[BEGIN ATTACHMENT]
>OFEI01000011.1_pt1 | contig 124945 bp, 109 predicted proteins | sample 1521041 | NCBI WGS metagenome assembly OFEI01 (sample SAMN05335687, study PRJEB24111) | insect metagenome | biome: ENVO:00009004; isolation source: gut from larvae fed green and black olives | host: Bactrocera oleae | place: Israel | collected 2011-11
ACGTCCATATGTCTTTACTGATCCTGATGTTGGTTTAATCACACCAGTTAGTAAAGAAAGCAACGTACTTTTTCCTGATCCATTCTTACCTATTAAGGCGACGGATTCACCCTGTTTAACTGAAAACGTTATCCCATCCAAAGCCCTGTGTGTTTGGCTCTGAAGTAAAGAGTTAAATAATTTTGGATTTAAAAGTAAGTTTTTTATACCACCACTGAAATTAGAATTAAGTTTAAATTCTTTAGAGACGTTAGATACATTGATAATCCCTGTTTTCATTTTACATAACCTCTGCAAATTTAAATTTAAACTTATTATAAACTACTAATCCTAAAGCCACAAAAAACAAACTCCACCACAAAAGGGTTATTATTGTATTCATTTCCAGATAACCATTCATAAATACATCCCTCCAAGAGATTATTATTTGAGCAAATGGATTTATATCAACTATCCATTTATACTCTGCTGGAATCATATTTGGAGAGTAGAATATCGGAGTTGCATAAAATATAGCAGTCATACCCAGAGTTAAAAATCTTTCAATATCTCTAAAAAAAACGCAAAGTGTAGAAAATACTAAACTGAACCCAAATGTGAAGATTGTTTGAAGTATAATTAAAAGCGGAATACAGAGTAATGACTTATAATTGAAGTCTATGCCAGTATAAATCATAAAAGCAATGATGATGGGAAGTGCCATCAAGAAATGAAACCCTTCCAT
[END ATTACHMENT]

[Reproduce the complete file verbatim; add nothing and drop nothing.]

>OFEI01000011.1_pt1 | contig 124945 bp, 109 predicted proteins | sample 1521041 | NCBI WGS metagenome assembly OFEI01 (sample SAMN05335687, study PRJEB24111) | insect metagenome | biome: ENVO:00009004; isolation source: gut from larvae fed green and black olives | host: Bactrocera oleae | place: Israel | collected 2011-11
ACGTCCATATGTCTTTACTGATCCTGATGTTGGTTTAATCACACCAGTTAGTAAAGAAAGCAACGTACTTTTTCCTGATCCATTCTTACCTATTAAGGCGACGGATTCACCCTGTTTAACTGAAAACGTTATCCCATCCAAAGCCCTGTGTGTTTGGCTCTGAAGTAAAGAGTTAAATAATTTTGGATTTAAAAGTAAGTTTTTTATACCACCACTGAAATTAGAATTAAGTTTAAATTCTTTAGAGACGTTAGATACATTGATAATCCCTGTTTTCATTTTACATAACCTCTGCAAATTTAAATTTAAACTTATTATAAACTACTAATCCTAAAGCCACAAAAAACAAACTCCACCACAAAAGGGTTATTATTGTATTCATTTCCAGATAACCATTCATAAATACATCCCTCCAAGAGATTATTATTTGAGCAAATGGATTTATATCAACTATCCATTTATACTCTGCTGGAATCATATTTGGAGAGTAGAATATCGGAGTTGCATAAAATATAGCAGTCATACCCAGAGTTAAAAATCTTTCAATATCTCTAAAAAAAACGCAAAGTGTAGAAAATACTAAACTGAACCCAAATGTGAAGATTGTTTGAAGTATAATTAAAAGCGGAATACAGAGTAATGACTTATAATTGAAGTCTATGCCAGTATAAATCATAAAAGCAATGATGATGGGAAGTGCCATCAAGAAATGAAACCCTTCCAT